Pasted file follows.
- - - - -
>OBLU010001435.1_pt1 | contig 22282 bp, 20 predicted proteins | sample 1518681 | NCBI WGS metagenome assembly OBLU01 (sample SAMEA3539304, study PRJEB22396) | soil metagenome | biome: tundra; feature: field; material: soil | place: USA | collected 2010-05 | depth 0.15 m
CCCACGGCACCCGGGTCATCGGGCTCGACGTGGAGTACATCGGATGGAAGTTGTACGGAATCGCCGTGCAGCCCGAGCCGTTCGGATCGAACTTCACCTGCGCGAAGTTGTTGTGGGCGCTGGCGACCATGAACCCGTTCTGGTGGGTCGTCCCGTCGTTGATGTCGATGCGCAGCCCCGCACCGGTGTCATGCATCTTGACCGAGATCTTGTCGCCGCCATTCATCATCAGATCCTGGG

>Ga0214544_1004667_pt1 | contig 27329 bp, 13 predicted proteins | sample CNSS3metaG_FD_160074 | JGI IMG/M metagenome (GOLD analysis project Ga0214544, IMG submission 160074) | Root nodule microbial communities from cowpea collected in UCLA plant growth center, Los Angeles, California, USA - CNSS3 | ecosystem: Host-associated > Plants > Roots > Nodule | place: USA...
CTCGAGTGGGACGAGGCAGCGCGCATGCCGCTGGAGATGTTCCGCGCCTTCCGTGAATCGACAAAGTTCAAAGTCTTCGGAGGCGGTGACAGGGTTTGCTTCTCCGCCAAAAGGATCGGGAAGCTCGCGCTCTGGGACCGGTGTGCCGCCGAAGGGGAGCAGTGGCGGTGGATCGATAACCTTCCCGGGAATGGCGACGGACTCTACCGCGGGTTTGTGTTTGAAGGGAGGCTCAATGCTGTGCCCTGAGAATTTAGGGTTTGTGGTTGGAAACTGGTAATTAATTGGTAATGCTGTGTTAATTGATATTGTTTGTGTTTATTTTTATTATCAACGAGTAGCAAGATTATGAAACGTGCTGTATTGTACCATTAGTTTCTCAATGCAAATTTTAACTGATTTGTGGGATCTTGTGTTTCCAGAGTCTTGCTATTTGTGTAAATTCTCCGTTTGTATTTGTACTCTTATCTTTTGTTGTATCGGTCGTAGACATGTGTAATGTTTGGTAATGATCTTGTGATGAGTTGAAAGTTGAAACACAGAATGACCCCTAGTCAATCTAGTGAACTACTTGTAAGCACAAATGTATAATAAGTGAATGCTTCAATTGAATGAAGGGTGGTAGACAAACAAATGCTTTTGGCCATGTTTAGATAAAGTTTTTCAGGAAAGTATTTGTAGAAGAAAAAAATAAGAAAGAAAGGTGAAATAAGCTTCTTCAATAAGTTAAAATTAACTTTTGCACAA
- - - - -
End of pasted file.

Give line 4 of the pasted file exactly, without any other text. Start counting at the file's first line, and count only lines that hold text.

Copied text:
CTCGAGTGGGACGAGGCAGCGCGCATGCCGCTGGAGATGTTCCGCGCCTTCCGTGAATCGACAAAGTTCAAAGTCTTCGGAGGCGGTGACAGGGTTTGCTTCTCCGCCAAAAGGATCGGGAAGCTCGCGCTCTGGGACCGGTGTGCCGCCGAAGGGGAGCAGTGGCGGTGGATCGATAACCTTCCCGGGAATGGCGACGGACTCTACCGCGGGTTTGTGTTTGAAGGGAGGCTCAATGCTGTGCCCTGAGAATTTAGGGTTTGTGGTTGGAAACTGGTAATTAATTGGTAATGCTGTGTTAATTGATATTGTTTGTGTTTATTTTTATTATCAACGAGTAGCAAGATTATGAAACGTGCTGTATTGTACCATTAGTTTCTCAATGCAAATTTTAACTGATTTGTGGGATCTTGTGTTTCCAGAGTCTTGCTATTTGTGTAAATTCTCCGTTTGTATTTGTACTCTTATCTTTTGTTGTATCGGTCGTAGACATGTGTAATGTTTGGTAATGATCTTGTGATGAGTTGAAAGTTGAAACACAGAATGACCCCTAGTCAATCTAGTGAACTACTTGTAAGCACAAATGTATAATAAGTGAATGCTTCAATTGAATGAAGGGTGGTAGACAAACAAATGCTTTTGGCCATGTTTAGATAAAGTTTTTCAGGAAAGTATTTGTAGAAGAAAAAAATAAGAAAGAAAGGTGAAATAAGCTTCTTCAATAAGTTAAAATTAACTTTTGCACAA